How Your Company Can Upgrade its Server Hosting

July 31, 2018

When your company’s website or data needs grow enough to require more than a shared hosting plan, you’ll find that there are several options available. These range from larger shared plans all the way to running your own server. It turns out that there is no one-size-fits-all solution. Instead, each upgraded option offers unique benefits and has its own fans. Here are a few of the choices to consider:

Upgraded Hosting Plans

These are popular with companies that need more than a shared plan provides, but that don’t yet need to make a larger IT investment. They basically work like regular shared web hosting, but offer more bandwidth, disk space, or processing power. One popular variation is the “reseller account.” These accounts were originally aimed at people who wanted to resell hosting services to their own customers, but they have become favorites of individuals and businesses who operate large numbers of web sites themselves.

Managed Dedicated Servers

Those who outgrow upgraded shared hosting are typically faced with the need to be able to use all of a server’s resources. However, they may not yet be interested in learning all of the intricacies of keeping a server online, patched, secure, and mechanically sound. For them, managed dedicated servers offer just what they need. Technicians are hired by the service provider, and they take care of all of the under-the-hood work (with software debugging being a typical exception). The big catch is that these servers are very expensive compared to unmanaged ones. They also don’t truly allow the customer to have full control over their equipment. Instead, customers are limited to the OSes, overall configurations, and hardware brands that the provider offers. This can be a problem if a specific configuration isn’t offered, but is needed in order to run a critical application.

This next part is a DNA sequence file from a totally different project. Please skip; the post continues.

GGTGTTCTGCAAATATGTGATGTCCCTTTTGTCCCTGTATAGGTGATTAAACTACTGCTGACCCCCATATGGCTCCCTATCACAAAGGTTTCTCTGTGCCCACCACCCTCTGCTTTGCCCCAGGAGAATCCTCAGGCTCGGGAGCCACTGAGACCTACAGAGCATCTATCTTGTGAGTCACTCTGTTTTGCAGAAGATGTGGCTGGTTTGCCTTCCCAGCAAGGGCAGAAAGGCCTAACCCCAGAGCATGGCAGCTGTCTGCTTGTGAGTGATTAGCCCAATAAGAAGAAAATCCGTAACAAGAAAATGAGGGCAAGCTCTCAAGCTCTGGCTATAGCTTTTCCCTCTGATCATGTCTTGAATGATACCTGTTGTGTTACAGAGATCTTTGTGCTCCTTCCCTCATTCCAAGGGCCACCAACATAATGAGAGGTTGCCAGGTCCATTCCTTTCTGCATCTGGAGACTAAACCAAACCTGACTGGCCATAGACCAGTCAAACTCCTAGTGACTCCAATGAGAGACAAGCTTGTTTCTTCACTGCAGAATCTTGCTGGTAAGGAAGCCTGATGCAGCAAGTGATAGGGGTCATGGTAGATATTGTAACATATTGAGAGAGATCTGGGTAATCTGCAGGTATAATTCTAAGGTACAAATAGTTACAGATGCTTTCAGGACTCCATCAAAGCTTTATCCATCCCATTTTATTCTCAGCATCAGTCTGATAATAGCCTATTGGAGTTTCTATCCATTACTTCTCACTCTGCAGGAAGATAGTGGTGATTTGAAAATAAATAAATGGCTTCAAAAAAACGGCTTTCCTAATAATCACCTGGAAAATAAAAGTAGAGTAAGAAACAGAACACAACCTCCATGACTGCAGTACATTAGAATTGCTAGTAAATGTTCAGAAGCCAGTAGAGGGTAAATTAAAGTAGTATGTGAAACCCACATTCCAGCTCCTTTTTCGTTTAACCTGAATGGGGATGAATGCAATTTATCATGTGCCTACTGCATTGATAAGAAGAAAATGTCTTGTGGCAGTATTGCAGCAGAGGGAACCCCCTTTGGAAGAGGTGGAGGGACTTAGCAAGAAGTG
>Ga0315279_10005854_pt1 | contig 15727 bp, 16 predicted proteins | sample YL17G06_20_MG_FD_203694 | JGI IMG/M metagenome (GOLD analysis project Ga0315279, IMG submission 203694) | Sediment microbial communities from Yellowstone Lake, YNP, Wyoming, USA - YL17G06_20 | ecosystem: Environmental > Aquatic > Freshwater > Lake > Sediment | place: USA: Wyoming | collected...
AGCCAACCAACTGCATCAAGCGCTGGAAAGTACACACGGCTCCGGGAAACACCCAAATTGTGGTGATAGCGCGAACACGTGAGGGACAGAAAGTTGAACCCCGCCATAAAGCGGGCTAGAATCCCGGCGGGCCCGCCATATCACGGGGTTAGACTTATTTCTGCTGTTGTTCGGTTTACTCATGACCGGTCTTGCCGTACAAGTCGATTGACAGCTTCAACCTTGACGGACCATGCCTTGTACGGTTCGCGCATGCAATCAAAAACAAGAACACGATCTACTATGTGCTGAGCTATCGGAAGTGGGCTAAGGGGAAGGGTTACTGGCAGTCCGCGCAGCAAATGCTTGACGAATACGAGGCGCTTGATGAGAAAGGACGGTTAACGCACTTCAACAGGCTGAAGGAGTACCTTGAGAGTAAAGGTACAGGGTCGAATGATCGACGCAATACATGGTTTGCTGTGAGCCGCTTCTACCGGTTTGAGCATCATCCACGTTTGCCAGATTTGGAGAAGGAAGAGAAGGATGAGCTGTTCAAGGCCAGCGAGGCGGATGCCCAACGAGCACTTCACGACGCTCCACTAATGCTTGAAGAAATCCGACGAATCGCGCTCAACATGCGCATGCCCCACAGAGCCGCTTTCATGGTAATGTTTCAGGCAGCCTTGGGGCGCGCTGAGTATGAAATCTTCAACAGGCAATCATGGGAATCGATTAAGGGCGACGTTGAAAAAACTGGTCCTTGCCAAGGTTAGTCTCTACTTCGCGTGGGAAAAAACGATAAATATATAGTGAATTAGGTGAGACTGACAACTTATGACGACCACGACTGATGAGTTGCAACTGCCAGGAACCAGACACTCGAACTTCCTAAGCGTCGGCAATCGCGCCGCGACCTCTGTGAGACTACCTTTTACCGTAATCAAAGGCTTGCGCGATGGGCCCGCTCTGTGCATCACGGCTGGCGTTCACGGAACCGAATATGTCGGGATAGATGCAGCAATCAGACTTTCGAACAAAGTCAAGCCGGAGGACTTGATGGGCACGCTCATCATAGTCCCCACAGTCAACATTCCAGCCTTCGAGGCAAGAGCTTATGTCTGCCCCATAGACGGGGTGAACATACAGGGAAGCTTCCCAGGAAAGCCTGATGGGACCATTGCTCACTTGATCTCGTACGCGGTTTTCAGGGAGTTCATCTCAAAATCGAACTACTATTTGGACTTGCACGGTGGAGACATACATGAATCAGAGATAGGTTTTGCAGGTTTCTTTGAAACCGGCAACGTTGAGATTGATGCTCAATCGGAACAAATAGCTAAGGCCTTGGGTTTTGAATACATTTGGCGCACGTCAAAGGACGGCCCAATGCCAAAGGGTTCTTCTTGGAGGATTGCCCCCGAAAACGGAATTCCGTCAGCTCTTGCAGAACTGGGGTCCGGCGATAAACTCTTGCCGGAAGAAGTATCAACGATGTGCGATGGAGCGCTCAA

Server colocation involves having your own equipment hosted in a remote data center. This gives you all of the flexibility you need. It is also far better than using your own location for your server. That’s because a true data center has excellent climate control, multiple redundant broadband internet connections, redundant power sources, heightened physical security, and in some cases, even has technicians on staff to handle your hardware needs.

Colocation is a relatively inexpensive option even when compared to unmanaged server hosting. One of the reasons for this is that you provide your own hardware. Since the data center doesn’t have to “eat” the cost of replacement server parts, its operating expenses are lower than they are at a full-service server host.

The main drawback of colocation is that many data centers offer no hardware support. In these cases, you’ll need to do your own repairs if something goes wrong with your equipment. Hardware upgrades are also your responsibility.

If you have the expertise to handle these aspects, or have someone on your staff with the needed skills, this isn’t a problem. However, you’ll want to choose a data center that is close enough for you or your tech to travel to in short order. This will minimize downtime when something fails unexpectedly. It’ll also save on travel expenses.

One way to avoid distance-related problems is to choose a colocation data center that offers at least some technical services. These come at an extra cost, but allow you to use data centers that are quite distant from your office – sometimes hundreds of kilometers away. Getting your hardware to such locations is simple: You ship it to them. This can be a good option if you’re in a small town or other location that doesn’t have the services you need.

To learn more about colocation and which services we offer, just contact us. We’ll be glad to help you decide on the perfect server solution for your business.